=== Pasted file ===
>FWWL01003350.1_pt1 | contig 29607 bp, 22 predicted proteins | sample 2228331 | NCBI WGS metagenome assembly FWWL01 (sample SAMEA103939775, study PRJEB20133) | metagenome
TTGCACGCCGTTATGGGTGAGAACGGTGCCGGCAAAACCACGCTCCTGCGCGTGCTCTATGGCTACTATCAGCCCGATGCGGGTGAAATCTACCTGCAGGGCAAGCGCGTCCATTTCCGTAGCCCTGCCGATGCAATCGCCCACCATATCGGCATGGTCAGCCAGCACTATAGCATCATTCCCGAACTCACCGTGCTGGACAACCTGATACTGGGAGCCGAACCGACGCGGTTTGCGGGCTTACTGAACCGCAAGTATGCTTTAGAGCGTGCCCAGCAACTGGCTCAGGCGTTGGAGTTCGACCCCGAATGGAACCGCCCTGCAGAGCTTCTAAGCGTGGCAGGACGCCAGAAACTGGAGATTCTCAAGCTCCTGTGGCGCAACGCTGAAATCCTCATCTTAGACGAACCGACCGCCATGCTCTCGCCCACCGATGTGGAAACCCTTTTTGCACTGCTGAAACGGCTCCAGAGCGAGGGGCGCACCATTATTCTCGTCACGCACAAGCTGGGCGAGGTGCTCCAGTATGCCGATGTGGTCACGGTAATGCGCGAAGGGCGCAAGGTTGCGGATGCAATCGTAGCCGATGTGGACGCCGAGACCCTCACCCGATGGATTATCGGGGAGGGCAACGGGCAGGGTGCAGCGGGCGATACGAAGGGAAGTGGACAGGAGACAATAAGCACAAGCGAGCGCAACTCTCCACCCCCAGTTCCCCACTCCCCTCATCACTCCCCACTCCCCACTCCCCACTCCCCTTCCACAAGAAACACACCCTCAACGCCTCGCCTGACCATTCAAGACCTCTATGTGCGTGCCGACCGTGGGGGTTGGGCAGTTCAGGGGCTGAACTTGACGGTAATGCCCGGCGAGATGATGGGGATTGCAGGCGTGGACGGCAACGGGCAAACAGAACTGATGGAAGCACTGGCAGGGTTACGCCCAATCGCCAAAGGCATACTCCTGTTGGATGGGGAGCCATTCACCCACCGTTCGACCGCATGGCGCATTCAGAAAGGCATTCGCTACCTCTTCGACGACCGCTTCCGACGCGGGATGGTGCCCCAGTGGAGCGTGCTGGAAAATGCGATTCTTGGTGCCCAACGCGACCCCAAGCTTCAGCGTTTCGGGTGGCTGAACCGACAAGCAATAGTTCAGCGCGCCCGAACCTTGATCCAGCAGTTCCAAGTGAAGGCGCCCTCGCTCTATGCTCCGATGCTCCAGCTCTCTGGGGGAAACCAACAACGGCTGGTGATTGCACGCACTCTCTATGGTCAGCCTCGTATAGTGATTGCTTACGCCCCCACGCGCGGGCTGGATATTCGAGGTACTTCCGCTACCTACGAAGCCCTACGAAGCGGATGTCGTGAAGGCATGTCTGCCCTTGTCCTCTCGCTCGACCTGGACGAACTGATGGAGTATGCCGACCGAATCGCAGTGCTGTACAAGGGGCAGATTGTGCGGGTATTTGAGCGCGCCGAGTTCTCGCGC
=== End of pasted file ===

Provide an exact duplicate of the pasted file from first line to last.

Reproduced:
>FWWL01003350.1_pt1 | contig 29607 bp, 22 predicted proteins | sample 2228331 | NCBI WGS metagenome assembly FWWL01 (sample SAMEA103939775, study PRJEB20133) | metagenome
TTGCACGCCGTTATGGGTGAGAACGGTGCCGGCAAAACCACGCTCCTGCGCGTGCTCTATGGCTACTATCAGCCCGATGCGGGTGAAATCTACCTGCAGGGCAAGCGCGTCCATTTCCGTAGCCCTGCCGATGCAATCGCCCACCATATCGGCATGGTCAGCCAGCACTATAGCATCATTCCCGAACTCACCGTGCTGGACAACCTGATACTGGGAGCCGAACCGACGCGGTTTGCGGGCTTACTGAACCGCAAGTATGCTTTAGAGCGTGCCCAGCAACTGGCTCAGGCGTTGGAGTTCGACCCCGAATGGAACCGCCCTGCAGAGCTTCTAAGCGTGGCAGGACGCCAGAAACTGGAGATTCTCAAGCTCCTGTGGCGCAACGCTGAAATCCTCATCTTAGACGAACCGACCGCCATGCTCTCGCCCACCGATGTGGAAACCCTTTTTGCACTGCTGAAACGGCTCCAGAGCGAGGGGCGCACCATTATTCTCGTCACGCACAAGCTGGGCGAGGTGCTCCAGTATGCCGATGTGGTCACGGTAATGCGCGAAGGGCGCAAGGTTGCGGATGCAATCGTAGCCGATGTGGACGCCGAGACCCTCACCCGATGGATTATCGGGGAGGGCAACGGGCAGGGTGCAGCGGGCGATACGAAGGGAAGTGGACAGGAGACAATAAGCACAAGCGAGCGCAACTCTCCACCCCCAGTTCCCCACTCCCCTCATCACTCCCCACTCCCCACTCCCCACTCCCCTTCCACAAGAAACACACCCTCAACGCCTCGCCTGACCATTCAAGACCTCTATGTGCGTGCCGACCGTGGGGGTTGGGCAGTTCAGGGGCTGAACTTGACGGTAATGCCCGGCGAGATGATGGGGATTGCAGGCGTGGACGGCAACGGGCAAACAGAACTGATGGAAGCACTGGCAGGGTTACGCCCAATCGCCAAAGGCATACTCCTGTTGGATGGGGAGCCATTCACCCACCGTTCGACCGCATGGCGCATTCAGAAAGGCATTCGCTACCTCTTCGACGACCGCTTCCGACGCGGGATGGTGCCCCAGTGGAGCGTGCTGGAAAATGCGATTCTTGGTGCCCAACGCGACCCCAAGCTTCAGCGTTTCGGGTGGCTGAACCGACAAGCAATAGTTCAGCGCGCCCGAACCTTGATCCAGCAGTTCCAAGTGAAGGCGCCCTCGCTCTATGCTCCGATGCTCCAGCTCTCTGGGGGAAACCAACAACGGCTGGTGATTGCACGCACTCTCTATGGTCAGCCTCGTATAGTGATTGCTTACGCCCCCACGCGCGGGCTGGATATTCGAGGTACTTCCGCTACCTACGAAGCCCTACGAAGCGGATGTCGTGAAGGCATGTCTGCCCTTGTCCTCTCGCTCGACCTGGACGAACTGATGGAGTATGCCGACCGAATCGCAGTGCTGTACAAGGGGCAGATTGTGCGGGTATTTGAGCGCGCCGAGTTCTCGCGC